Cybersecurity testing of automotive systems has become a practical necessity,
with the wide adoption of advanced driving assistance functions and vehicular
communications. These functionalities require the integration of information
and communication technologies that not only allow for a plethora of on-the-fly
configuration abilities, but also provide a huge surface for attacks. Theses
circumstances have also been recognized by standardization and regulation
bodies, making the need for not only proper cybersecurity engineering but also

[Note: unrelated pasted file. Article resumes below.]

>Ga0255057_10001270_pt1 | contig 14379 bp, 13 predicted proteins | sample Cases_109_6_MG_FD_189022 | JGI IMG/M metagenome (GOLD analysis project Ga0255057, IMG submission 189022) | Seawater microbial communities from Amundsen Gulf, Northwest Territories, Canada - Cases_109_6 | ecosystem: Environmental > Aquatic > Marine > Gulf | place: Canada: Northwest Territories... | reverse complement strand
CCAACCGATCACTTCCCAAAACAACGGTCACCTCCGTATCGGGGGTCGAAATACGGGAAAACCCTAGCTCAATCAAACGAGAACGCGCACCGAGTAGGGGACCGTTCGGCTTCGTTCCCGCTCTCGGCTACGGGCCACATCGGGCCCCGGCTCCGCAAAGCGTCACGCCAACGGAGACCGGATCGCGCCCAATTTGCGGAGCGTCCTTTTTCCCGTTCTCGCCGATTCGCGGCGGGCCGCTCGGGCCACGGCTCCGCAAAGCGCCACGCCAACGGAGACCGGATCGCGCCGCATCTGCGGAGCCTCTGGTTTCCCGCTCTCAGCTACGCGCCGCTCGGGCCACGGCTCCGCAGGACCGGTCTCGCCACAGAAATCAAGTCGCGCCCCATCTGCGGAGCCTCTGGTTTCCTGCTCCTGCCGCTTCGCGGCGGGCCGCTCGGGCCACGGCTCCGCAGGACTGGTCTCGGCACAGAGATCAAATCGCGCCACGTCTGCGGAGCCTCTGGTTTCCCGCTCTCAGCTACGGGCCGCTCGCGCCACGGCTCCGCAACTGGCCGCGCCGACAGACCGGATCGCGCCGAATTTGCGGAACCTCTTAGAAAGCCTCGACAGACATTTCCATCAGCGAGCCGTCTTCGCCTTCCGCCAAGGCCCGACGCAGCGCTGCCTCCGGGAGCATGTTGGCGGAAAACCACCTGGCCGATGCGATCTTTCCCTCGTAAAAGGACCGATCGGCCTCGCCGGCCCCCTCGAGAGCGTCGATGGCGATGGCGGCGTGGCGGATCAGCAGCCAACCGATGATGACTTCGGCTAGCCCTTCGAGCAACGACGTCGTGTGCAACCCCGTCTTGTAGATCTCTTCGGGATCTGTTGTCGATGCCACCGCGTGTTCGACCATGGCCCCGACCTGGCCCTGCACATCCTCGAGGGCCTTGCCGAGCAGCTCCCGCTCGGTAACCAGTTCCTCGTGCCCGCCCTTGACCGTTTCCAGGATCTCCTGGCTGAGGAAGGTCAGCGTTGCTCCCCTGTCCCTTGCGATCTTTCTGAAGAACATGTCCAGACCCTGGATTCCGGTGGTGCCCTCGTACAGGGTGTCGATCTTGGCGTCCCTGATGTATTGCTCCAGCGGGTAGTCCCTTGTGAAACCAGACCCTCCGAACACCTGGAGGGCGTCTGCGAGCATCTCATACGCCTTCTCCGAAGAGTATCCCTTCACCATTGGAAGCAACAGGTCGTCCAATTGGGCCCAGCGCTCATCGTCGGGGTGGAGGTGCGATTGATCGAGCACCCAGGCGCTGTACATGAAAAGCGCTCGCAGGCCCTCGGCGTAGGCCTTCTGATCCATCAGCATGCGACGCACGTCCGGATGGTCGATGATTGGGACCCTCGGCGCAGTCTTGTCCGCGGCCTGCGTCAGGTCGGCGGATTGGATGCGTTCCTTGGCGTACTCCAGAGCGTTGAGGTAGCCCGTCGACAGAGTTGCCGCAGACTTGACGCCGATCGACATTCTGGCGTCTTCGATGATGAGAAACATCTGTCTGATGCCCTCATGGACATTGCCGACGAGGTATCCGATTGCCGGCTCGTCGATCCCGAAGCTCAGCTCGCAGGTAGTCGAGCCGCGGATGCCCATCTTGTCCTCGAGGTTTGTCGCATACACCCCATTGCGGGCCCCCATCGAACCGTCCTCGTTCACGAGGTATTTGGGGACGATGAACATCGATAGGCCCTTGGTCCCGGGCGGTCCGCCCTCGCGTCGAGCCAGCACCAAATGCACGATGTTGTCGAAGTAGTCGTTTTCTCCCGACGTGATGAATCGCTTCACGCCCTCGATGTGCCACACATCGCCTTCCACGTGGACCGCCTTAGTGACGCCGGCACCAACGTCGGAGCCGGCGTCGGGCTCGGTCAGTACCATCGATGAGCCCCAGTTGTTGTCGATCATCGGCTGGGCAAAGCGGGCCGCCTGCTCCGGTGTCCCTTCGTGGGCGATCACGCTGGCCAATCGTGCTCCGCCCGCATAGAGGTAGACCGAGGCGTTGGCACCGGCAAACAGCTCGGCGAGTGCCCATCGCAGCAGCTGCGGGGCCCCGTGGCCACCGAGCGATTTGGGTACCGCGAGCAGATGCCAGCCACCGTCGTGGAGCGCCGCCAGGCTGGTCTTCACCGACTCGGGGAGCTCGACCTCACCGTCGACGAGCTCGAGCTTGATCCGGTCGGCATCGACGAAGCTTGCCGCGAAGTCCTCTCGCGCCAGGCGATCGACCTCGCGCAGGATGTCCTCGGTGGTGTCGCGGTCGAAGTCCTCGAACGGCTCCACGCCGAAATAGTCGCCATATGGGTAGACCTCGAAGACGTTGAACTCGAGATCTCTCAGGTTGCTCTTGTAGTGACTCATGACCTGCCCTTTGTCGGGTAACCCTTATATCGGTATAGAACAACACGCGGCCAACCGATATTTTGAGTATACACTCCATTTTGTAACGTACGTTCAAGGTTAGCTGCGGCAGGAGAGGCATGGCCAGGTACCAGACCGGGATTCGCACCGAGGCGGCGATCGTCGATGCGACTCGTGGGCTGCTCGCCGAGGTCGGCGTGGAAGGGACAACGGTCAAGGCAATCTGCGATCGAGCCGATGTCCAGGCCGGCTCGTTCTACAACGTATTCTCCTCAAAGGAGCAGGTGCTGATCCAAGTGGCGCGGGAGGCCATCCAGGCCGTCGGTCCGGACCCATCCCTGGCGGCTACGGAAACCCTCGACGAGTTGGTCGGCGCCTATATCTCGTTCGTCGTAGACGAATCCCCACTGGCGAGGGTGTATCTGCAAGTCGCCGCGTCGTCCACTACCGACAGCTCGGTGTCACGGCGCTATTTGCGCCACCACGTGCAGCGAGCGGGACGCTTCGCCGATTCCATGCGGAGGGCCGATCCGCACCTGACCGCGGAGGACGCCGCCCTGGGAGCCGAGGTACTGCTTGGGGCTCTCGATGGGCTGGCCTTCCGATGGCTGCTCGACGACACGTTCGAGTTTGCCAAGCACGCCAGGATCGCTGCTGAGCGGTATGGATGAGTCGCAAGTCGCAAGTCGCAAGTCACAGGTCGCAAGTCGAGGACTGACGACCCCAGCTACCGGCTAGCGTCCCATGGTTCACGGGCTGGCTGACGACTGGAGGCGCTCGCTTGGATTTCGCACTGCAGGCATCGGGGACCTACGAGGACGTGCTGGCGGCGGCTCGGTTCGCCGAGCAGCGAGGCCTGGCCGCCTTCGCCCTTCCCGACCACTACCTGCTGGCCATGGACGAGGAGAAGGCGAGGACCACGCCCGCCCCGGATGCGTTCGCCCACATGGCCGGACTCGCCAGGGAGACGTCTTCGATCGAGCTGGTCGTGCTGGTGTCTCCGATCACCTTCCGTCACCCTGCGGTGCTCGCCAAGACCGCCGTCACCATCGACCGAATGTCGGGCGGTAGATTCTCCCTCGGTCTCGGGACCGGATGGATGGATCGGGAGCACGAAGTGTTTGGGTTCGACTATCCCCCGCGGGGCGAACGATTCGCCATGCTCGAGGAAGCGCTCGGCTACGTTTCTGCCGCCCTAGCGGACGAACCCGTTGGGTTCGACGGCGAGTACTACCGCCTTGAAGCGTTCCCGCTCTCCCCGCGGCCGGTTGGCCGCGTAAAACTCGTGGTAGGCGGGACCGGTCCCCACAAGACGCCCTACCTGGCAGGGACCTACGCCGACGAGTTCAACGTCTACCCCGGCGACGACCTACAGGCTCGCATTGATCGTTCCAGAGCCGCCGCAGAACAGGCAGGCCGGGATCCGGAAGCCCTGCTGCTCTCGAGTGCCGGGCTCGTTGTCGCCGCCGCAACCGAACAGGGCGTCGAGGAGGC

proving the effectiveness of security measures by verification and validation
through testing also a formal necessity. In order to keep pace with the rapidly
growing demand of neutral-party security testing of vehicular systems, novel
approaches are needed. This paper therefore presents a methodology to create
and execute cybersecurity test cases on the fly in a black box setting by using
pattern matching-based binary analysis and translation mechanisms to formal
attack descriptions as well as model-checking techniques. The approach is
intended to generate meaningful attack vectors on a system with next-to-zero a
priori knowledge.

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